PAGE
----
As we settle in from life on the road, the editing process has begun. It’s a big job. I interviewed more than 125 people over the past two years. Found them, got to them and sat with them.
It was a whirlwind of thoughtful conversations, eye-opening revelations and deep human connections. And as the body of work grew, I knew there would be a day where it would all have to be processed, organized and made sense of. But that day couldn’t be on the road. There was too much going on and “in the field,” I committed myself to gathering. Sharing as we could, but mostly gathering.
Now the season has turned. As we find our new rhythm, I am shifting gears into the editing process and it’s like unwrapping a new gift.
It’s like the day after opening the gift. When you first open a gift – say a new painting – you are thrilled with the idea of it. You look at it, smile a little, set it aside and move on to another package. But the next day, you start to look a little closer. You appreciate it in a way that you couldn’t in the rush of unwrapping. You start to notice the individual brush strokes. You watch the light play off the colors as the light changes through the day. You wonder what the artist was thinking as they moved across the canvas.
As I sink into the editing process, I get to organize and revisit the stories and each of them is a gift. I remember the conversation. The place we sat for it. The smell of the air and the warmth of the sun. I get to read and reread the words and hear the lessons in a new way.
It’s a good process. And it’s a lot. Transcribe an hour-long interview and you might get 10,000 words. Multiply that times 100 interviews and you’ve got a million words in your Google doc. Close to 1,000 pages. And the real trick is to uncover the gems.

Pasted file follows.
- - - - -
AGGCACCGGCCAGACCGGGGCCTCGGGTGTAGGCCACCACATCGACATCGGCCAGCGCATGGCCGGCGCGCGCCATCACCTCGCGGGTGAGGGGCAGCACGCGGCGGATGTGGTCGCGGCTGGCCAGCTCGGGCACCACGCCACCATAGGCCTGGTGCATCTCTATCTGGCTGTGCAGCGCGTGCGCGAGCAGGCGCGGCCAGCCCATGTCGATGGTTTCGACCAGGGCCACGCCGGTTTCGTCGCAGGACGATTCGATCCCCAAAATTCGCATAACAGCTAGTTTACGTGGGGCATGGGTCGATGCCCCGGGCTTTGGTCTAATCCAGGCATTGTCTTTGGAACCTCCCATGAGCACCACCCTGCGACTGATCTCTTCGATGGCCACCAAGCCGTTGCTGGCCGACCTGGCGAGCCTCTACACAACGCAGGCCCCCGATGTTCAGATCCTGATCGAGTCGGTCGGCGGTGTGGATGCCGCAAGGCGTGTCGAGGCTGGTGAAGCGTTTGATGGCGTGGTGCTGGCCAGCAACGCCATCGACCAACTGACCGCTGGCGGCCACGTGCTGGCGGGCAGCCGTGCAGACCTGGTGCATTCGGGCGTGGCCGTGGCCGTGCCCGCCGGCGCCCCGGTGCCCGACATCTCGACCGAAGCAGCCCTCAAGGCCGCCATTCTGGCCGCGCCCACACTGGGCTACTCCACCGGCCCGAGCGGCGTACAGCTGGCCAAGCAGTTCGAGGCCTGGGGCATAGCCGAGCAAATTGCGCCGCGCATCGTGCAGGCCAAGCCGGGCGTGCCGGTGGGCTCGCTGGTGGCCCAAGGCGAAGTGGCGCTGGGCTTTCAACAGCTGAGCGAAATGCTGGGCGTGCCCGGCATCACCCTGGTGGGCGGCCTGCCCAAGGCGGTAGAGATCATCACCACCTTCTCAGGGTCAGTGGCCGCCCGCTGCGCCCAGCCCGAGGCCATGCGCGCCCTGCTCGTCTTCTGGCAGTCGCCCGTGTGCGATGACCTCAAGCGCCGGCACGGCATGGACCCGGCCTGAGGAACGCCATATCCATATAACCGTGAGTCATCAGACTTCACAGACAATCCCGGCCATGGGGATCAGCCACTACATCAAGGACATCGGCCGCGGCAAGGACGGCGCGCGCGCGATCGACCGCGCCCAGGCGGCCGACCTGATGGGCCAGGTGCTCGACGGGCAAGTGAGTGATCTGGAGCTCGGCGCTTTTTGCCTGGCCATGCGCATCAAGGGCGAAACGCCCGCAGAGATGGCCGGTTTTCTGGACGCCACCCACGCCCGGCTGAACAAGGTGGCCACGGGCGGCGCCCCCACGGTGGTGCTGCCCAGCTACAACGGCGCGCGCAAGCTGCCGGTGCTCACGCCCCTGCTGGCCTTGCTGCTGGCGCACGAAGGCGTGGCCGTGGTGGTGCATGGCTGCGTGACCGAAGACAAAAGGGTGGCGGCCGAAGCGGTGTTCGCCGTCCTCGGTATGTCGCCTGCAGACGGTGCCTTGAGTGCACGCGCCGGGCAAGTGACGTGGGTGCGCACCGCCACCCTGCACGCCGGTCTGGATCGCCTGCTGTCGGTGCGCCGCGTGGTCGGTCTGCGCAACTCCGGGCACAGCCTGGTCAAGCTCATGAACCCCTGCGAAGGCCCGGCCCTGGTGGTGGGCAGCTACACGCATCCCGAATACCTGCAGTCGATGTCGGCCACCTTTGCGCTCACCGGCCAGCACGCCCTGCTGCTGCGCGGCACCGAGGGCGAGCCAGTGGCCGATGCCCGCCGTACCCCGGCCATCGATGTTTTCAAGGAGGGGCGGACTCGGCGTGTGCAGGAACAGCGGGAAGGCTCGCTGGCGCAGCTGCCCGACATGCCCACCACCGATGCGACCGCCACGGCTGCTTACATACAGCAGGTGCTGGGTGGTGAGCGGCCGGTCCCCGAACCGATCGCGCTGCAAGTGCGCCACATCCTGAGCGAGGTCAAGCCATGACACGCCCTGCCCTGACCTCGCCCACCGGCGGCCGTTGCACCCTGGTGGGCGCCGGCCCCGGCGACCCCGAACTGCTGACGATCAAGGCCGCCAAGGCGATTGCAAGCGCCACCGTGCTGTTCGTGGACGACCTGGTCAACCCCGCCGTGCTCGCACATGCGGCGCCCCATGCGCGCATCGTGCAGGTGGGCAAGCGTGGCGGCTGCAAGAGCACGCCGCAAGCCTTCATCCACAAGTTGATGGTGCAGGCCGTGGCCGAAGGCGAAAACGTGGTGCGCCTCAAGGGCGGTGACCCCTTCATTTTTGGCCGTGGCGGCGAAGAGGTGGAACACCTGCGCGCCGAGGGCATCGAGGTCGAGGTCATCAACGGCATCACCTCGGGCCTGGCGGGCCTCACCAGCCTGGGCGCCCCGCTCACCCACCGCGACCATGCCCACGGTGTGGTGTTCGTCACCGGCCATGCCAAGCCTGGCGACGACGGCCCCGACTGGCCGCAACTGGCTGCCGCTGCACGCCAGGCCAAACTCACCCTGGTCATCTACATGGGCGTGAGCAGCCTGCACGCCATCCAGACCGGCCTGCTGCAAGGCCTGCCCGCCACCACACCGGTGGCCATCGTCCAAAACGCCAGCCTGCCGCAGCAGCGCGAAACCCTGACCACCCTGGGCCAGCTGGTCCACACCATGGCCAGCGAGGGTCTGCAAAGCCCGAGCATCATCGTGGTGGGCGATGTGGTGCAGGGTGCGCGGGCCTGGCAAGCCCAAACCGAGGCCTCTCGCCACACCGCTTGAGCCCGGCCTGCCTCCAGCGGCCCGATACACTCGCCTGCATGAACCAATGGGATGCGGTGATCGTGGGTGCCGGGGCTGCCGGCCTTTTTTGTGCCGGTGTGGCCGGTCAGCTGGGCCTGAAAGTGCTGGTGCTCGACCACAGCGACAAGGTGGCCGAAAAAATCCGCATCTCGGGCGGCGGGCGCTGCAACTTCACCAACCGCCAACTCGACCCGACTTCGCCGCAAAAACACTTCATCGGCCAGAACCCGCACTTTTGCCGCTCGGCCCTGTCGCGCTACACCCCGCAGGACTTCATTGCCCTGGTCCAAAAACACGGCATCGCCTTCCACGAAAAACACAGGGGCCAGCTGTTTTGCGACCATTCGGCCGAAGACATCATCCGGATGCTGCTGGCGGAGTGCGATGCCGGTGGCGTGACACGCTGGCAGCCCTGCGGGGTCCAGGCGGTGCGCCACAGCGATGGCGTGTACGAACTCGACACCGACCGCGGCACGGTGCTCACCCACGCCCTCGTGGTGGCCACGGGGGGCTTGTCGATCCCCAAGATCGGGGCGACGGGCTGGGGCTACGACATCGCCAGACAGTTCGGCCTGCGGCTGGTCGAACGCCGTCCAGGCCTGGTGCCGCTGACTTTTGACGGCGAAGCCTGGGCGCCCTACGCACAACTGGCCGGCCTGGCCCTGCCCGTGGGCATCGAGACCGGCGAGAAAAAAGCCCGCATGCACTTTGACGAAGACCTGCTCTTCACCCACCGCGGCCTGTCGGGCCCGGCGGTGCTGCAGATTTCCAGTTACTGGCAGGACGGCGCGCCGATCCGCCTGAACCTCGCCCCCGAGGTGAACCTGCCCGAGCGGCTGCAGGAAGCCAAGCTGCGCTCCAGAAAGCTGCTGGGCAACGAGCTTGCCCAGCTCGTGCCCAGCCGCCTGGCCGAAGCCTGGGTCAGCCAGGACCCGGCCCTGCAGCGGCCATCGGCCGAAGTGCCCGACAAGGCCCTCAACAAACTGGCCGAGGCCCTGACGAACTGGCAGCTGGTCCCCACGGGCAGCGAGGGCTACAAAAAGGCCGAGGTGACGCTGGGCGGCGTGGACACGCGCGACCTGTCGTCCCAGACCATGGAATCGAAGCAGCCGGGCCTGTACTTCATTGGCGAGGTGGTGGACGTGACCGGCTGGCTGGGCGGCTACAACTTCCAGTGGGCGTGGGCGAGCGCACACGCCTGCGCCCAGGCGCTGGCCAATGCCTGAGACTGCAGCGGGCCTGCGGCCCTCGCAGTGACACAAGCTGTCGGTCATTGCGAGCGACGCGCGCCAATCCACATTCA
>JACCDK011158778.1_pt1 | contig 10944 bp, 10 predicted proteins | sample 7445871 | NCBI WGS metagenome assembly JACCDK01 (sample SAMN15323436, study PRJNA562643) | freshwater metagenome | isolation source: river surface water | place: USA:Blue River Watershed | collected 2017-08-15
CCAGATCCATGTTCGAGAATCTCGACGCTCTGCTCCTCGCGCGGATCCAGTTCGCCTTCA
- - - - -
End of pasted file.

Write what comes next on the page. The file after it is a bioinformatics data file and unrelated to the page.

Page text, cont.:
If you want to throw a worn analogy at it, we are looking for the needle in the haystack. But this haystack is chock full of needles. Insights. Wisdom. Truth bombs. Epiphanies. There is so much subtlety and nuance in each of these stories that it’s hard to trim them down.
The reality is, there will be multiple edits for each story. One version for the website and the podcast. One version for the exhibit. Yet another for the book. The focus right now is the exhibit.
We’ll use the same basic framework as our American Stories exhibit, because it has worked so well at venues across the country. Each story will have a portrait, a short bio, a pull quote and a 350-word excerpt from their interview. The problem is, most people have several good, compelling narratives that can do the job. You have to choose.
You start looking at the individual stories, but also curating the larger body of work. How do the stories fit together? What hasn’t been heard yet? Who hasn’t been heard from?
It’s exciting. And daunting. If I didn’t care so much, I suppose I could knock it out more quickly, but it feels like the stories are sacred. Scratch that. They are sacred. These folks trusted me with their most persona; thoughts, their heart and soul, and that needs to be handled with care.
I don’t often share the edits with the people as I work on them, but I always have them in mind. Is this true to their intent? Does it honor their experience? Would they feel like it is an accurate reflection of who they are? I was working on a particularly sensitive story the other day and I did send it to the woman who had shared.
The story was a little abrupt and in your face. Just like her experience. In some ways it was hard to read, but it had so much power and truth to it. It was important. I just wanted to make sure she was ok with it. I sent her a draft and she replied, “I think those who might be caught off guard by the abrupt start – or feel uncomfortable – likely should feel those feelings.”
There is wisdom and beauty all around us, if we take the time to see it.
There’s a pile of editing in the weeks and months ahead. One day at a time and we’ll get there. I can’t wait to share it with you.